Author: Jess Michaels
13. "Sirrah, my companion chooses to engage you in knightly combat!" Halt said. The horseman stiffened, sitting upright in his saddle. Halt noticed that he nearly lost his balance at this unexpected piece of news.Nightly cermbat?" he replied, "Yewer cermpenion ers no knight!"Halt nodded hugely, making sure the man could see the gesture.Oh yes he is!" he called back. "He is Sir Horace of the Order of the Feuille du Chene." He paused and muttered to himself, "Or should that have been Crepe du Chene? Never mind."What did you tell him?" Horace asked, slinging his buckler around from where it hung at his back and setting it on his left arm.I said you were Sir Horace of the Order of the Oakleaf." Halt said to him, then added uncertainly, "At least, I think that's what I told him. I may have said you were of the Order of the Oak Pancake."
Author: John Flanagan
14. "If you're bumming out, you're not gonna get to the top, so as long as we're up here we might as well make a point of grooving. (Quoting Scott Fischer)"
Author: Jon Krakauer
15. "One of Sir Topher's rules was to never indulge in sentimentality, never return for what was left behind."
Author: Melina Marchetta
16. "Just say after Wednesday we never see each-""Don't" he says, angry. "Jonah, you live six hundred kilometres away from me," I argue. "Between noe and when we graduate next year there are at least ten weeks' holiday and five random public holidays. There's email and if you manage to get down to the town, there's text messaging and mobile phone calls. If not, the five minutes you get to speak to me on your communal phone is better than nothing. There are the chess nerds who want to invite you to our school for the chess comp next March and there's this town in the middle, planned by Walter Burley Griffin, where we can meet up and protest against our government's refusal to sign the Kyoto treaty."
Author: Melina Marchetta
17. "By 1803, therefore, Mrs Bennet could be regarded as a happy woman so far as her nature allowed and had even been known to sit through a four-course dinner in the presence of Sir William and Lady Lucas without once referring to the iniquity of the entail."
Author: P.D. James
18. "I played as a 17-year-old with Walter Smith, who must have been about 32. So I've known Walter for 21 years."
Author: Richard Gough
19. "God forgive me, I was sorry to hear that Sir W Pens maid Betty was gone away yesterday, for I was in hopes to have had a bout with her before she had gone, she being very pretty. I have also a mind to my own wench, but I dare not, for fear she should prove honest and refuse and then tell my wife."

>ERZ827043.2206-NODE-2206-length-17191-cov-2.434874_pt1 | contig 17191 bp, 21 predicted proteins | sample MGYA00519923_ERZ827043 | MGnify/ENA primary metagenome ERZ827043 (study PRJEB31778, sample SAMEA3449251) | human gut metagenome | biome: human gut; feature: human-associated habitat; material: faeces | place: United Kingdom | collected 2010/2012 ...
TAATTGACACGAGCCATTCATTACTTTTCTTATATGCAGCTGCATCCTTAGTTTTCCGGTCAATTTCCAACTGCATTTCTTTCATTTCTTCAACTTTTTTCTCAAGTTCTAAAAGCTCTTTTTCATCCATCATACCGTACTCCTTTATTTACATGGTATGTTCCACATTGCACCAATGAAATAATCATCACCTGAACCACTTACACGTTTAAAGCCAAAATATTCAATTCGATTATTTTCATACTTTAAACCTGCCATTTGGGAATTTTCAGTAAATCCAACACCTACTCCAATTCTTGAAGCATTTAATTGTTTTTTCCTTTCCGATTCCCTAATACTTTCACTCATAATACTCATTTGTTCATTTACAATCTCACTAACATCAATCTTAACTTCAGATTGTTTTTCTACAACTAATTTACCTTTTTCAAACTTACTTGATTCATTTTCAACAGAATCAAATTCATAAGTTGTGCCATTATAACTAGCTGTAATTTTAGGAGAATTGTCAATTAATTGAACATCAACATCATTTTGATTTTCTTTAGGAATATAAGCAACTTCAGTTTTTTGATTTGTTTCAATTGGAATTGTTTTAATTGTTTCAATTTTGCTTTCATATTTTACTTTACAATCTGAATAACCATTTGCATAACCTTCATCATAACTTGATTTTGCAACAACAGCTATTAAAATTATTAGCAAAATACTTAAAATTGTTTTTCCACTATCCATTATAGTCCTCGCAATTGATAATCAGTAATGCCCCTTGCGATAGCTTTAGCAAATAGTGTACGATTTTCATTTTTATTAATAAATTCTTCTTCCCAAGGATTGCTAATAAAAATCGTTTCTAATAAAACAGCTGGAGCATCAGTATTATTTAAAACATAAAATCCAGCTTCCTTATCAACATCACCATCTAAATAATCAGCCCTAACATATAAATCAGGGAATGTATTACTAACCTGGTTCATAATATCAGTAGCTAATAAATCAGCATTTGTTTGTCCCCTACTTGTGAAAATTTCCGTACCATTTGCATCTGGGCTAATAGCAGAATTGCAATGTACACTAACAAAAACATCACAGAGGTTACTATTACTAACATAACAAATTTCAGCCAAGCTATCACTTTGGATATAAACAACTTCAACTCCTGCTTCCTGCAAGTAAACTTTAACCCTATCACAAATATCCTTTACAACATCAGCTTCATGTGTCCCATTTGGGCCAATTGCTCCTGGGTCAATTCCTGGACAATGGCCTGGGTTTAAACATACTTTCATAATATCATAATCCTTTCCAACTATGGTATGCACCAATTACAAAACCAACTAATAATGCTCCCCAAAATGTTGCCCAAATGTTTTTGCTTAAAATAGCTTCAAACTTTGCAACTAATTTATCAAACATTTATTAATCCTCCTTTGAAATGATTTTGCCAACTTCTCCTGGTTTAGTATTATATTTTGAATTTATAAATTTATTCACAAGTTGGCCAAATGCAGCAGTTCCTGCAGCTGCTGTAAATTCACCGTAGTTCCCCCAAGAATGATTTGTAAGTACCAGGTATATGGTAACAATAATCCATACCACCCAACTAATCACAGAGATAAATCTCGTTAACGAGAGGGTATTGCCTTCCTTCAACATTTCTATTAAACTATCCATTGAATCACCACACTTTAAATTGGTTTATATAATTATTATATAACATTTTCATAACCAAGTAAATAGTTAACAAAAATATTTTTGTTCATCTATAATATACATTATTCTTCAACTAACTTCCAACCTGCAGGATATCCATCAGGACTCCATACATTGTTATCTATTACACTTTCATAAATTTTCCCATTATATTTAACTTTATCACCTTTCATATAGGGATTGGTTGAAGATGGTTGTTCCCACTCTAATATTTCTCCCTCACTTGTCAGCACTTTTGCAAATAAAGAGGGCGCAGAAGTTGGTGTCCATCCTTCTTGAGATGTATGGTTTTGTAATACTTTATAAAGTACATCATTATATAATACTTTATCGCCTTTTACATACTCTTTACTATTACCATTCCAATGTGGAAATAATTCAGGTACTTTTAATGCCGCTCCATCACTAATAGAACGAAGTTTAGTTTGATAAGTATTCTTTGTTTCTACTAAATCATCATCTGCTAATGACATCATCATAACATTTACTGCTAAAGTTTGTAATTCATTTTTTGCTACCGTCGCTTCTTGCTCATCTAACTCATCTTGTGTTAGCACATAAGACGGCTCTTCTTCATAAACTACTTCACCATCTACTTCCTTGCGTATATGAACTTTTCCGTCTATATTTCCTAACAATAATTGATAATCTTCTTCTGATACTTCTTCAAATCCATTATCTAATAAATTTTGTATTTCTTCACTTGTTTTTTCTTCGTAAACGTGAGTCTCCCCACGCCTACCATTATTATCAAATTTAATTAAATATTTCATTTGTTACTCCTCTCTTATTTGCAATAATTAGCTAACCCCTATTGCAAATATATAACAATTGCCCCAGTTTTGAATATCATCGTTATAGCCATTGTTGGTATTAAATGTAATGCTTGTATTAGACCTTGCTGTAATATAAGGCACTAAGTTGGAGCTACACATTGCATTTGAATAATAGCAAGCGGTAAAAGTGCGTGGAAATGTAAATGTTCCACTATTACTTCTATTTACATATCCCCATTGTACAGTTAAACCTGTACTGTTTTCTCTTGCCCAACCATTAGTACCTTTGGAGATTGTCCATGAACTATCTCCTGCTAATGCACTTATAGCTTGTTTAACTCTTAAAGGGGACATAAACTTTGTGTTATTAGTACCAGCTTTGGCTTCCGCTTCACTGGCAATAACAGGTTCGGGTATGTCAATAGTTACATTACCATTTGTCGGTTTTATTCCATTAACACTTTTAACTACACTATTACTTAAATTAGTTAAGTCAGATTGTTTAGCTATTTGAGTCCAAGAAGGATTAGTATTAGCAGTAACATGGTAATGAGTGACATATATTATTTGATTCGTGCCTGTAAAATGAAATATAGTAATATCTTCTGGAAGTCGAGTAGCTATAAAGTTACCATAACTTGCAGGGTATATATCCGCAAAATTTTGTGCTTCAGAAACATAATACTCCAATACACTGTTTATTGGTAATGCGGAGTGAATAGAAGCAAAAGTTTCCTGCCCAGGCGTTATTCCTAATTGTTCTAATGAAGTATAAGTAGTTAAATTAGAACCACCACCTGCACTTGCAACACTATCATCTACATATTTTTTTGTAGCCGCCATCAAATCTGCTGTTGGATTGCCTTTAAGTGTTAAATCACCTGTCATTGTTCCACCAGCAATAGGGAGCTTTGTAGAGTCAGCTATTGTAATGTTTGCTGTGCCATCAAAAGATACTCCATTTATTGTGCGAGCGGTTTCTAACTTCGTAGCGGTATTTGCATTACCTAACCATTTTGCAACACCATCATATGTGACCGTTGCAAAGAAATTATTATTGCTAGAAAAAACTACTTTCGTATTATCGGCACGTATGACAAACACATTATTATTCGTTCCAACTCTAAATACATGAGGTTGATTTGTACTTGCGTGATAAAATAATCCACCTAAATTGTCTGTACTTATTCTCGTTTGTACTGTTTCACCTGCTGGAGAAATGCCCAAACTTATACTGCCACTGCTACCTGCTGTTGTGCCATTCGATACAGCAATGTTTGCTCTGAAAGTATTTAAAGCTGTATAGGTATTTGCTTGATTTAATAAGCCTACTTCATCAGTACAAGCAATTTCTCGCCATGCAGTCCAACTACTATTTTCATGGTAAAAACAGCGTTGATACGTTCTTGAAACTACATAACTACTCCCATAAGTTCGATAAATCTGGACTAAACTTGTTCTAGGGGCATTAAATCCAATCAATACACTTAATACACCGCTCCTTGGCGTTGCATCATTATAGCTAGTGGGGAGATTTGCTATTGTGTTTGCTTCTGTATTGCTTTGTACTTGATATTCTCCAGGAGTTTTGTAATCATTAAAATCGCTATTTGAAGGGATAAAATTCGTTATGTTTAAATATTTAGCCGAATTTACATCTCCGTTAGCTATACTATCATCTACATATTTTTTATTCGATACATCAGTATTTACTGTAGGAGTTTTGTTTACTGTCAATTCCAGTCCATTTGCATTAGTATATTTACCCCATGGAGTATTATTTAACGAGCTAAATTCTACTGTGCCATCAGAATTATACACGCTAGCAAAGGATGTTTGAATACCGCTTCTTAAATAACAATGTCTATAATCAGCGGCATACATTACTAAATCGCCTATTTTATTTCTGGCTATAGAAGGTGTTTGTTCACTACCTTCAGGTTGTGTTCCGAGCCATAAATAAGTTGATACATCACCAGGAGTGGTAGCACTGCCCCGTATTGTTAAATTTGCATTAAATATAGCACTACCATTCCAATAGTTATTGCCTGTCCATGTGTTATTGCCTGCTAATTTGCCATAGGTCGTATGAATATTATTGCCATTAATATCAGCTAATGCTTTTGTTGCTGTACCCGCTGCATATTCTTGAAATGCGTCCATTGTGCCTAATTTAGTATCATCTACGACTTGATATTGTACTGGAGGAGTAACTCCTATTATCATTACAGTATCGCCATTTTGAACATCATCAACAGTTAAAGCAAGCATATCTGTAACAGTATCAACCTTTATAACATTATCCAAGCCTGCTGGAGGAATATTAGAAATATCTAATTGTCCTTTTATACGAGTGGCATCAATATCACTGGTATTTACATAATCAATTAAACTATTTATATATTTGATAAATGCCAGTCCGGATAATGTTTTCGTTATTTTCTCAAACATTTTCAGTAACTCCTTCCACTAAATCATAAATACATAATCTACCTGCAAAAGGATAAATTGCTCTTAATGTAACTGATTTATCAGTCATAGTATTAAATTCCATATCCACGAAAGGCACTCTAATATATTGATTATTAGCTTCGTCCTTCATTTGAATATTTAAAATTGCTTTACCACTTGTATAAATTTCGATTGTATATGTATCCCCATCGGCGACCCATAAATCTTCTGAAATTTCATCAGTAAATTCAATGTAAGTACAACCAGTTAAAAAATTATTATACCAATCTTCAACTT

Author: Samuel Pepys
20. "I like my first lines short and declarative. No complicated sentences. Of course, that's not really a Scott thing. It's pretty classic grab-the-reader technique."
Author: Scott Westerfeld
21. "Tell me sir if you will, where in the Bible does it state that it's ok to judge others based purely on assumption? Can you see now who is the lesser evil between the two?"
Author: Sofea Shah
22. "Procuring the house in Ballister was a desperate bid for respect, for recognition, the ultimate gesture (or sacrifice, as it turned out) that would prove him a worthy successor to the Flo and Walter Prices of the world. To my mind, the Culver was Norm's way home, the only way he knew. It was an ever-evolving means to an ever-evolving end that eventually ended him. Who or what led Norm down that thorny path—devotion, economic pressures, family cynicism, Beth's insatiable appetite—has been a topic of endless debate. You can believe what you want to believe. Personally, I don't think any rational argument under the sun would have deterred Beth's "messiah" from his mission. If the Ballister acquisition was Norm's cross, as everyone seems to think it was, then it was Norm who chose to bear that cross. And pride that nailed him to it."
Author: Ted Gargiulo
23. "Well, the news has got around. The Duchess of Keepsake has invited us to a ball, Sir Henry and Lady Withering have invited us to a ball, and Lord and Lady Hangfinger have invited us to... yes, a ball." "Well, that's a lot of..." "Don't you dare, Sam."
Author: Terry Pratchett
24. "I'd never notice the feelings between Jay and Scott were about as warm and fuzzy as a bald cat."
Author: Wendy Higgins

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Now here (he pointed to the leafy enclosure we had entered) all is real, sweet, and pure"
Author: Charlotte Brontë